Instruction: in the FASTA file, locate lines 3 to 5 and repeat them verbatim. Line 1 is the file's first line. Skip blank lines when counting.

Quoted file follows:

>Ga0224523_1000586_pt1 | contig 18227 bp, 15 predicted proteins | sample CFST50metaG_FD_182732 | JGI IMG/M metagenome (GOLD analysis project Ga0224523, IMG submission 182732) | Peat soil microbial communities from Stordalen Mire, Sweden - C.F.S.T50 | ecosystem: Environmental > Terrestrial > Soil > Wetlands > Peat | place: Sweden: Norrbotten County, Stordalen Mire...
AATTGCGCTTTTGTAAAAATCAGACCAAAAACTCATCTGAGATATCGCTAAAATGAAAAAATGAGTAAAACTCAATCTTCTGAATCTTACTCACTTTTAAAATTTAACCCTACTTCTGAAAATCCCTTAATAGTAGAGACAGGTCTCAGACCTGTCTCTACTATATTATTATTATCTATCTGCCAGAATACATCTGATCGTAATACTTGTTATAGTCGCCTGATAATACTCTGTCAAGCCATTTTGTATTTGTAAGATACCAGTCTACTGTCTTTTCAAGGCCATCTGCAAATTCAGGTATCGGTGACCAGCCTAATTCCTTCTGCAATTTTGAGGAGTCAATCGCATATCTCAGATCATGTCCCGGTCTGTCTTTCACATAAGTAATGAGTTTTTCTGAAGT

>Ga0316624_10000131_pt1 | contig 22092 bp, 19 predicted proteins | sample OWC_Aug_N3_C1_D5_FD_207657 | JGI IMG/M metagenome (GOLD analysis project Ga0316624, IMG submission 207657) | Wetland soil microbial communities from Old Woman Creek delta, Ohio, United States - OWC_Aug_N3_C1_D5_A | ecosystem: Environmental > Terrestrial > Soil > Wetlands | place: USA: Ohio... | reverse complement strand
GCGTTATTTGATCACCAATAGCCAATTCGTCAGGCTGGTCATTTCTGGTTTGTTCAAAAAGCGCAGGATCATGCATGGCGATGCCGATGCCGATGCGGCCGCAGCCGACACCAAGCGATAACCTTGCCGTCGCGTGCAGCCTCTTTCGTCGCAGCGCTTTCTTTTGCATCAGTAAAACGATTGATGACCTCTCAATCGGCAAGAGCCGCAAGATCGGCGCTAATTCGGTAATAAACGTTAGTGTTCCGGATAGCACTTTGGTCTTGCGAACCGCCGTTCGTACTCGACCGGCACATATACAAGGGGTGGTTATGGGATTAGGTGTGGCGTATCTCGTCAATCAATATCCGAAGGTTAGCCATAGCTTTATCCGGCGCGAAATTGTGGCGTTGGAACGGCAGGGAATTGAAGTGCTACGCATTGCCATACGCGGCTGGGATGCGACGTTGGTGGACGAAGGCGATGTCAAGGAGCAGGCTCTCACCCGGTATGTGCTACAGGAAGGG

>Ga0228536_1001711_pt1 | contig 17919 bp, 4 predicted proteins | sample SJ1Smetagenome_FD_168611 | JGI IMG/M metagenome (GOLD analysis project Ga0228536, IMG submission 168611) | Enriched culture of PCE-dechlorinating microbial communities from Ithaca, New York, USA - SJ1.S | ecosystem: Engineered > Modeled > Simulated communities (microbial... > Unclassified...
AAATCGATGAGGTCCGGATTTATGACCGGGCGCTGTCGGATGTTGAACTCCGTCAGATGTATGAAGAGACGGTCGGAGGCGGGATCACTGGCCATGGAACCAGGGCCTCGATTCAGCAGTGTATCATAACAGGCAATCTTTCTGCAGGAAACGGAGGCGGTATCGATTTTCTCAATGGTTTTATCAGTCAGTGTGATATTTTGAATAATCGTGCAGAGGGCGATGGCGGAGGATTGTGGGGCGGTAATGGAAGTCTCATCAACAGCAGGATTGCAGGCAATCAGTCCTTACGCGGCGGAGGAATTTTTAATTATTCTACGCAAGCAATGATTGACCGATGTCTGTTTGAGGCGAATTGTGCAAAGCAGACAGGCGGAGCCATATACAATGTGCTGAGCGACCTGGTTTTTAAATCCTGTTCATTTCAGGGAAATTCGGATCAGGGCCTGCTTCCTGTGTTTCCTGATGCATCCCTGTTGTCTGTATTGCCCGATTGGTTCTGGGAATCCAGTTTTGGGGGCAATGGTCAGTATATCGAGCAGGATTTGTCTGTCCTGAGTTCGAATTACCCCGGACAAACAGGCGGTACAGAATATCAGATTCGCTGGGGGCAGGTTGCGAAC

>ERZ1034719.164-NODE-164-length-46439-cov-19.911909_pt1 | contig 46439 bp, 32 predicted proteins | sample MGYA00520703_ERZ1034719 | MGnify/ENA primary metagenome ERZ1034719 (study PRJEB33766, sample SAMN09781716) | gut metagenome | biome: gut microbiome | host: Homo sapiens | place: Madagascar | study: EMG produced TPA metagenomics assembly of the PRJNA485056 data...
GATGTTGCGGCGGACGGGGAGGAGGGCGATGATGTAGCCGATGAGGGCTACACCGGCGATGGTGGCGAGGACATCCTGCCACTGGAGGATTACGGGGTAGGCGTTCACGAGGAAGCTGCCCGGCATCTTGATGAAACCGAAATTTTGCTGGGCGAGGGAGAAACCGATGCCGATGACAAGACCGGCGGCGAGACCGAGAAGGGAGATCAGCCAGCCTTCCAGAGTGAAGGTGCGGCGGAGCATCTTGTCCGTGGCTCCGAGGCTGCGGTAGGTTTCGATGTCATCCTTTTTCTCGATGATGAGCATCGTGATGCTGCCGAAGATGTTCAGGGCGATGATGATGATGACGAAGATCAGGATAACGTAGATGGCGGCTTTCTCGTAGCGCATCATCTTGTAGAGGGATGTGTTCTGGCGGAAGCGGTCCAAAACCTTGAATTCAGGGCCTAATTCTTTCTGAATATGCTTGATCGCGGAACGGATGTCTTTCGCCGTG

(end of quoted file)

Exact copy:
>Ga0316624_10000131_pt1 | contig 22092 bp, 19 predicted proteins | sample OWC_Aug_N3_C1_D5_FD_207657 | JGI IMG/M metagenome (GOLD analysis project Ga0316624, IMG submission 207657) | Wetland soil microbial communities from Old Woman Creek delta, Ohio, United States - OWC_Aug_N3_C1_D5_A | ecosystem: Environmental > Terrestrial > Soil > Wetlands | place: USA: Ohio... | reverse complement strand
GCGTTATTTGATCACCAATAGCCAATTCGTCAGGCTGGTCATTTCTGGTTTGTTCAAAAAGCGCAGGATCATGCATGGCGATGCCGATGCCGATGCGGCCGCAGCCGACACCAAGCGATAACCTTGCCGTCGCGTGCAGCCTCTTTCGTCGCAGCGCTTTCTTTTGCATCAGTAAAACGATTGATGACCTCTCAATCGGCAAGAGCCGCAAGATCGGCGCTAATTCGGTAATAAACGTTAGTGTTCCGGATAGCACTTTGGTCTTGCGAACCGCCGTTCGTACTCGACCGGCACATATACAAGGGGTGGTTATGGGATTAGGTGTGGCGTATCTCGTCAATCAATATCCGAAGGTTAGCCATAGCTTTATCCGGCGCGAAATTGTGGCGTTGGAACGGCAGGGAATTGAAGTGCTACGCATTGCCATACGCGGCTGGGATGCGACGTTGGTGGACGAAGGCGATGTCAAGGAGCAGGCTCTCACCCGGTATGTGCTACAGGAAGGG

>Ga0228536_1001711_pt1 | contig 17919 bp, 4 predicted proteins | sample SJ1Smetagenome_FD_168611 | JGI IMG/M metagenome (GOLD analysis project Ga0228536, IMG submission 168611) | Enriched culture of PCE-dechlorinating microbial communities from Ithaca, New York, USA - SJ1.S | ecosystem: Engineered > Modeled > Simulated communities (microbial... > Unclassified...